The co-operative model has long been used to provide childcare services in Canada and other countries and may offer a solution to the long waiting lists and the high cost of childcare that have frustrated parents with young children and deterred them from returning to work. Continue reading →
Across Canada and the United States, major banks are facing public scrutiny after media reports that employees feel intense pressure to mislead customers in order to meet unrealistic sales targets and avoid losing their jobs. Is this an opportunity for credit unions to show that they treat their members — their customers — differently? Continue reading →
Source: Website of the Rocky Rural Electrification Association (http://www.rockyrea.com/about/history)
In his Fredeen Scholarship seminar, Eric Neudorf outlined how Alberta’s private power companies in the 1940s were able to change the regulatory landscape in a way that profoundly disadvantaged the rural electrical associations, with the result that today they are having difficulty surviving. How did this happen? Continue reading →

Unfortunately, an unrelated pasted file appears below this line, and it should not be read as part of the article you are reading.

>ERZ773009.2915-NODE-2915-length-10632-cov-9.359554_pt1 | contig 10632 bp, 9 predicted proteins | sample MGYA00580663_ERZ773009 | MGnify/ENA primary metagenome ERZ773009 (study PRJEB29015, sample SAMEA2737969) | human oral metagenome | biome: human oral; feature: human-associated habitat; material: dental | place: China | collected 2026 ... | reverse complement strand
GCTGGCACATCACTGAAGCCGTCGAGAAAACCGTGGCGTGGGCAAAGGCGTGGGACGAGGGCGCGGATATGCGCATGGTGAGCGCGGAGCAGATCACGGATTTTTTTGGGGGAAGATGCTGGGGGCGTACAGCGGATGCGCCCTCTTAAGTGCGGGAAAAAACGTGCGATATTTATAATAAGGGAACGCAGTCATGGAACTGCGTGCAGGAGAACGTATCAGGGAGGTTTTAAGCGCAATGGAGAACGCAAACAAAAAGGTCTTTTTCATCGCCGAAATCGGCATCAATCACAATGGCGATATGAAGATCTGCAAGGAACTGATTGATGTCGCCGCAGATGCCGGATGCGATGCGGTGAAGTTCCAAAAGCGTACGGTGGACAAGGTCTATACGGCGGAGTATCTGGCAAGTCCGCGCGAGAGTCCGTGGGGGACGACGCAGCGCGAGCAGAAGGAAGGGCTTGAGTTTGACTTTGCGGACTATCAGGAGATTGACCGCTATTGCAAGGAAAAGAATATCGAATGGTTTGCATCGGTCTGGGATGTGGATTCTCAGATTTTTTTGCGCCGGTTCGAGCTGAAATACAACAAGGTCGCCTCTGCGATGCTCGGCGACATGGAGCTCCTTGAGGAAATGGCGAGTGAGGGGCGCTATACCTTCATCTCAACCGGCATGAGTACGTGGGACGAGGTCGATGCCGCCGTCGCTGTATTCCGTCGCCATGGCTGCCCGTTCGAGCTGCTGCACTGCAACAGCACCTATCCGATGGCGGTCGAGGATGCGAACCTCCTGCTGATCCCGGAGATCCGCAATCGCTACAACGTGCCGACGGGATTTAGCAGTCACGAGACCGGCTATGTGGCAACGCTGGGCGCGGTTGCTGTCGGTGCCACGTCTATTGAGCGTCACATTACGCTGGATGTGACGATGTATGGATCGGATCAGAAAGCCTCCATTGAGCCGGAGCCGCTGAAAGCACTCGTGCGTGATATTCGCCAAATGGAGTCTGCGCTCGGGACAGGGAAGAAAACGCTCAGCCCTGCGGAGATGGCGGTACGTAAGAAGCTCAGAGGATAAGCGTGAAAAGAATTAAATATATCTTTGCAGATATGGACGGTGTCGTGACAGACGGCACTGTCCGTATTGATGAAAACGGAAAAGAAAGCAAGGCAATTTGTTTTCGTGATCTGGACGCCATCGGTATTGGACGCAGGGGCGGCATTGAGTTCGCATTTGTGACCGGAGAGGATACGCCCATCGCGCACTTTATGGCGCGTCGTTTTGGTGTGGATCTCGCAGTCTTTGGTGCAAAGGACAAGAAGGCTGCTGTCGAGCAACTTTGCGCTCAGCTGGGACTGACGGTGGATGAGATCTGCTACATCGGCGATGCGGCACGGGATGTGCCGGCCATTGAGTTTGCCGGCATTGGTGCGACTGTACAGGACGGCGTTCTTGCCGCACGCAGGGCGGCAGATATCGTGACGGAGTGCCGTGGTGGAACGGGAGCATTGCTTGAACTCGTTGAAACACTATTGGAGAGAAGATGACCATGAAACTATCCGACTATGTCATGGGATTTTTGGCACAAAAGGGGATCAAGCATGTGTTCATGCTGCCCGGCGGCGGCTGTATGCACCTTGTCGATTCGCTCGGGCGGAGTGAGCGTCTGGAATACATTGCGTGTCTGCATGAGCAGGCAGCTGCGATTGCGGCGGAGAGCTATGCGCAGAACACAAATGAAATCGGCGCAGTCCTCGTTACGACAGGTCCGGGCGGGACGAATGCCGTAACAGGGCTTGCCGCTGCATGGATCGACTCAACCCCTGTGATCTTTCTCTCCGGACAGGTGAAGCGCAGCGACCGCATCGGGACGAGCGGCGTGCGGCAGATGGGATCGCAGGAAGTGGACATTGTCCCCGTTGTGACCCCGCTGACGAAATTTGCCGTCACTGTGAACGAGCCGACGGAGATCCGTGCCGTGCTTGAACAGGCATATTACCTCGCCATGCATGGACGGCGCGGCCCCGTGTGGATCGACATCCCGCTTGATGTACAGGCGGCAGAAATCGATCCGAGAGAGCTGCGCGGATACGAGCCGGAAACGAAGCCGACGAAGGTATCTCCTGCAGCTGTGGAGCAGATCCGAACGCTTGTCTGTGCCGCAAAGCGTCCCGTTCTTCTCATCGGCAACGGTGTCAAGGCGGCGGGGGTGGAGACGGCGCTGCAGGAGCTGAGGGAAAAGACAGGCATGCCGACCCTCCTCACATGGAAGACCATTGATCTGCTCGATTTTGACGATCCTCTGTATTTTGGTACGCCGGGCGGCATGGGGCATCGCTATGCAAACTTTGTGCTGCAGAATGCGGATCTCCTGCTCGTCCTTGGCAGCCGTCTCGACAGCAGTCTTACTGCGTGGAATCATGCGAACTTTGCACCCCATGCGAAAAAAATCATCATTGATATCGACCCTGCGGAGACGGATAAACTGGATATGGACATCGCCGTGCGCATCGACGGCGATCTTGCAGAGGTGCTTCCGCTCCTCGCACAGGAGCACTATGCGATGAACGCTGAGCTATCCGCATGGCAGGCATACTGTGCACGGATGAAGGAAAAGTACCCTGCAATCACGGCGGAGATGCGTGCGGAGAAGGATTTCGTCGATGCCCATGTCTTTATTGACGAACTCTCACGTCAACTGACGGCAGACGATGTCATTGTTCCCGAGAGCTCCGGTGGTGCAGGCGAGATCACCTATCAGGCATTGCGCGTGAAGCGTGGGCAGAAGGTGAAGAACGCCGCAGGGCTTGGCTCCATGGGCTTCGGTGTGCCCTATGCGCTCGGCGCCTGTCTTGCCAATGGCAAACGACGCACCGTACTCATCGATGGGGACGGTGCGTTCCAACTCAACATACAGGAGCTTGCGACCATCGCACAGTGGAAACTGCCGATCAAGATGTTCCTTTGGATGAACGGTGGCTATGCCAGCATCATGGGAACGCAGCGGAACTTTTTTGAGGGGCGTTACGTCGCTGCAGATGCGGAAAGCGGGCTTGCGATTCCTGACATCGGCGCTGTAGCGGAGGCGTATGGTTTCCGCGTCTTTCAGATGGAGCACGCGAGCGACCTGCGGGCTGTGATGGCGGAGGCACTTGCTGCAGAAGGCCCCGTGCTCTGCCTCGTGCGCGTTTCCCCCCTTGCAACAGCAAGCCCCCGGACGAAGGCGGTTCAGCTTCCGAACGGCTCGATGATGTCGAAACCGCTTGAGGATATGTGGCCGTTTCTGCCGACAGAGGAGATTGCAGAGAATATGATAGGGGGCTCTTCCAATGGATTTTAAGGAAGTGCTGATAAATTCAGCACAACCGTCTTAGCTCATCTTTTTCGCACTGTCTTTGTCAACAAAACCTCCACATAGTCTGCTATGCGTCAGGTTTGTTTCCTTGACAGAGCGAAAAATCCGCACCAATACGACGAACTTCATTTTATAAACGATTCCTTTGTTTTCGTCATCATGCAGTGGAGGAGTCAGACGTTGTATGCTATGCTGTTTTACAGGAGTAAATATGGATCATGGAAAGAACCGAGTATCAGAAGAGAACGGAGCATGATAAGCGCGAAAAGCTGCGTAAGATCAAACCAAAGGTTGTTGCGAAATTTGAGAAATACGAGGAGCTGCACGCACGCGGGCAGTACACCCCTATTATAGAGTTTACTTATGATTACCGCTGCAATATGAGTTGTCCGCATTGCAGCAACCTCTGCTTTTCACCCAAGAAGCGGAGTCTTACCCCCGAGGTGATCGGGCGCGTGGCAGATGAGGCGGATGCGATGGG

Co-operatives have an important role to play in the economy. Understanding this role is particularly important when markets are undergoing major changes — as in the case of privatization.
The privatization of liquor retailing stores in Saskatchewan provides an excellent example of the need to understand the role co-operatives play in creating well-functioning markets. In this post, we revisit the argument we made in a recent StarPhoenix/Leader-Post op-ed piece and suggest that, according to its privatization announcement, the Saskatchewan government fails to understand this role. Continue reading →